Annual Mass immerses St. Anthony of Padua students in Spanish language, universality of Catholic liturgy


Students at St. Anthony of Padua in New Orleans recently came together to celebrate their school’s annual Spanish-language Mass.

With students in first through seventh grades taking the lead as lectors, all readings, the Responsorial Psalm and petitions were read alternatively in Spanish and English, while most of the Mass’ responses and prayers were recited exclusively in Spanish.

In fact, the only parts of the Mass delivered in English by Dominican Father John Restrepo, St. Anthony of Padua’s pastor, were the homily and the Eucharistic Prayer.

“This is a Catholic school, and so we want the kids to have an opportunity to show their parents how well they are doing in reading their Spanish at Mass,” said Alicia de Moguel, St. Anthony of Padua’s Spanish teacher of 28 years, who launched the special school liturgy 14 years ago.

“Students also learn that it’s important to come to church to celebrate Mass, whether it’s in English or Spanish,” she said.

De Moguel, who teaches Spanish to St. Anthony of Padua students beginning at age 3, is never lacking for Mass leaders. She carefully tailors the bi-lingual portions of the Mass to each young lector. For example, students whose first language is Spanish are asked to read the English translations, and vice-versa.

“The kids raise their hands and say, ‘I want to participate!’ I would put everyone up at the microphone if I could,” de Moguel said.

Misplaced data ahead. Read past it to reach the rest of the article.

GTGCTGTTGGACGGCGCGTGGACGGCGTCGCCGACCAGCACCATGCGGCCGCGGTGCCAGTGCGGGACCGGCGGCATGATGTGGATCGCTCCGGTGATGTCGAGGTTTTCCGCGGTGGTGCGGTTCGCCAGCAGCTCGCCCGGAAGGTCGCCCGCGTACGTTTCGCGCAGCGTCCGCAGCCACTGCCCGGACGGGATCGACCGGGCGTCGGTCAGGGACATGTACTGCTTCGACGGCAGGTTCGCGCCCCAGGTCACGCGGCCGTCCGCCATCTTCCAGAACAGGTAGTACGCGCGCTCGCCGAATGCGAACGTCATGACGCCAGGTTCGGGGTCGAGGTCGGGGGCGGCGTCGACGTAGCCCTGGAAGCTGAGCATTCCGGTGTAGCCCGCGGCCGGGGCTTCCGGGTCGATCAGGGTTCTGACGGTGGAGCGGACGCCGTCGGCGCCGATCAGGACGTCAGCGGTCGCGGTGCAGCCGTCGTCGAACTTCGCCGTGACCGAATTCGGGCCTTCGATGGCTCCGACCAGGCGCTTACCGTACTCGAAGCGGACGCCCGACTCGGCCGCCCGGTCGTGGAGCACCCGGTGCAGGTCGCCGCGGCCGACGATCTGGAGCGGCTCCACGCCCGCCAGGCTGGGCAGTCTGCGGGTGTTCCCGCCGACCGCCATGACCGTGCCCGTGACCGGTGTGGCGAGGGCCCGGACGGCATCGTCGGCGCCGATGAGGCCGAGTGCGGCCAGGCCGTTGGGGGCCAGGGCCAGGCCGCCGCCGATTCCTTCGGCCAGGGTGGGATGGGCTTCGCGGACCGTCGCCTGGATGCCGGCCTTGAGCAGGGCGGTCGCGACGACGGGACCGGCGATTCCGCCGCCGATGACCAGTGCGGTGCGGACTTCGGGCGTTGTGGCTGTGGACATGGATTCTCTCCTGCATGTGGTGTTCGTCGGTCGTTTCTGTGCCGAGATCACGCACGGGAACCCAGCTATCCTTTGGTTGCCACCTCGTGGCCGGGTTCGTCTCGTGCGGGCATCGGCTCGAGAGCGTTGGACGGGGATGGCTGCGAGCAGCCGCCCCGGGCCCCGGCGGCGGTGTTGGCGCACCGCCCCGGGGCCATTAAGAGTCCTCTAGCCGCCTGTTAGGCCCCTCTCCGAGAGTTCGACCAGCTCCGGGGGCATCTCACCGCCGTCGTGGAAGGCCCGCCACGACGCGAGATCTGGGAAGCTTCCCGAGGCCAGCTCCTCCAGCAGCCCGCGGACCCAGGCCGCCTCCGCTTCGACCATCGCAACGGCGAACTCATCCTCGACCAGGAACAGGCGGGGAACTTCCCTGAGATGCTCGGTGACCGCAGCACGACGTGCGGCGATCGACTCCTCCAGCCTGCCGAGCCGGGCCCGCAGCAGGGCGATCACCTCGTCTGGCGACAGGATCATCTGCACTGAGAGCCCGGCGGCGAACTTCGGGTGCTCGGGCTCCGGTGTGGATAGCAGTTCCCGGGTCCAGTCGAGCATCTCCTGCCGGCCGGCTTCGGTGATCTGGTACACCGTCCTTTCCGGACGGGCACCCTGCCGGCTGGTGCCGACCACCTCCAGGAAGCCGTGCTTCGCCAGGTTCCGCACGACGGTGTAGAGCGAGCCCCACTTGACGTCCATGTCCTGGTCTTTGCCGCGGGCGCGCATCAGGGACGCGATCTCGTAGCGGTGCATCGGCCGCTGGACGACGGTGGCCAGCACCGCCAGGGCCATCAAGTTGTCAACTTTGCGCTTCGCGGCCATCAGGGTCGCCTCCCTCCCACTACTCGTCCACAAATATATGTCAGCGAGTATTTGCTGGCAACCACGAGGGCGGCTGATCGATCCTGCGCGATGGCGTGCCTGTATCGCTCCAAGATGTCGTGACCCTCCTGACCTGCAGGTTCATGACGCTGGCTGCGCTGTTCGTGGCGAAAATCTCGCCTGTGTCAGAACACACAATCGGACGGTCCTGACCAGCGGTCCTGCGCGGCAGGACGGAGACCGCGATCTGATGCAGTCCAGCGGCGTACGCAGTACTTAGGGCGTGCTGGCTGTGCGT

Even those students who don’t make it to the ambo can participate by responding in Spanish and singing the hymns – whose lyrics are entirely in Spanish or bi-lingual. De Moguel prepares her students for the Mass in Spanish class with the help of a Mass guide listing each Spanish response and prayer. She also goes over unfamiliar vocabulary words and expressions related to the Spanish Mass.
“Everybody, even the first graders, is capable of reading (Spanish),” de Moguel said.

While this year’s Spanish-language Mass fell on the Feast of St. Ignatius of Antioch, it has been scheduled at various times of the liturgical year, with past celebrations taking place during Advent, the Feast of Our Lady of Guadalupe, the Feast of St. Joseph, and in honor of Priesthood Sunday.

“We even celebrated (the Spanish Mass) as our Thanksgiving Mass one year,” de Moguel said, adding that the joint religion/foreign language activity helps English-speaking students participate more fully when they find themselves at St. Anthony of Padua Church’s Spanish-language Sunday Mass at 9 a.m.

Third grader Rhian Winfrey said being a lector at the annual Mass has increased his confidence in speaking a foreign language.
“I had trouble rolling my r’s, but I’m getting better,” said Rhian, who has lectored twice at the Spanish-language Mass: as a petition reader when he was in first grade, and as the reader of the Mass’ introduction as a second grader.

“Learning Spanish is actually helping me because I have new friends who are from the Spanish culture,” Rhian said. “It’s great because I’m learning how to talk to them!”

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